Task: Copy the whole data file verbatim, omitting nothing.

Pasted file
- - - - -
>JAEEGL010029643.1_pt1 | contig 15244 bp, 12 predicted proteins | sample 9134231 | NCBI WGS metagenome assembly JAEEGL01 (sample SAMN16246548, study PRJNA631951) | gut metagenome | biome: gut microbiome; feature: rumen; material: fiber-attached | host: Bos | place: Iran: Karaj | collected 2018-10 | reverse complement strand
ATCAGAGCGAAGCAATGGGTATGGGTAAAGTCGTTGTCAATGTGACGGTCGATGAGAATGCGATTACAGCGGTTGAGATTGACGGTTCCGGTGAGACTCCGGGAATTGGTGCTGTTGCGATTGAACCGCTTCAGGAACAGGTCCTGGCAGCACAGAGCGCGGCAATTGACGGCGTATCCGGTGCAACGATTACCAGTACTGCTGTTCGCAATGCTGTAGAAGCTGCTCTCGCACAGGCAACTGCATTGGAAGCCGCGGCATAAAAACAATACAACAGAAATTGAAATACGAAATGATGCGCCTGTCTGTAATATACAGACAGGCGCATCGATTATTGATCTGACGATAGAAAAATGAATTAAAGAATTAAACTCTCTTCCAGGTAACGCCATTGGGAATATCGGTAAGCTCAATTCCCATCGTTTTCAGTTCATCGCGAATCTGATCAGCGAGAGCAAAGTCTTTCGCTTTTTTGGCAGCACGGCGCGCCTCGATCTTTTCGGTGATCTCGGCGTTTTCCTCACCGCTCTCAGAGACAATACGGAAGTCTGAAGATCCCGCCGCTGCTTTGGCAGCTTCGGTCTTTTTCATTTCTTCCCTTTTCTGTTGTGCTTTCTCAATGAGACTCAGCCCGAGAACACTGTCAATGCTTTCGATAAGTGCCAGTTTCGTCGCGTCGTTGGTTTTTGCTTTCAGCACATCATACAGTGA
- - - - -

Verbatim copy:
>JAEEGL010029643.1_pt1 | contig 15244 bp, 12 predicted proteins | sample 9134231 | NCBI WGS metagenome assembly JAEEGL01 (sample SAMN16246548, study PRJNA631951) | gut metagenome | biome: gut microbiome; feature: rumen; material: fiber-attached | host: Bos | place: Iran: Karaj | collected 2018-10 | reverse complement strand
ATCAGAGCGAAGCAATGGGTATGGGTAAAGTCGTTGTCAATGTGACGGTCGATGAGAATGCGATTACAGCGGTTGAGATTGACGGTTCCGGTGAGACTCCGGGAATTGGTGCTGTTGCGATTGAACCGCTTCAGGAACAGGTCCTGGCAGCACAGAGCGCGGCAATTGACGGCGTATCCGGTGCAACGATTACCAGTACTGCTGTTCGCAATGCTGTAGAAGCTGCTCTCGCACAGGCAACTGCATTGGAAGCCGCGGCATAAAAACAATACAACAGAAATTGAAATACGAAATGATGCGCCTGTCTGTAATATACAGACAGGCGCATCGATTATTGATCTGACGATAGAAAAATGAATTAAAGAATTAAACTCTCTTCCAGGTAACGCCATTGGGAATATCGGTAAGCTCAATTCCCATCGTTTTCAGTTCATCGCGAATCTGATCAGCGAGAGCAAAGTCTTTCGCTTTTTTGGCAGCACGGCGCGCCTCGATCTTTTCGGTGATCTCGGCGTTTTCCTCACCGCTCTCAGAGACAATACGGAAGTCTGAAGATCCCGCCGCTGCTTTGGCAGCTTCGGTCTTTTTCATTTCTTCCCTTTTCTGTTGTGCTTTCTCAATGAGACTCAGCCCGAGAACACTGTCAATGCTTTCGATAAGTGCCAGTTTCGTCGCGTCGTTGGTTTTTGCTTTCAGCACATCATACAGTGA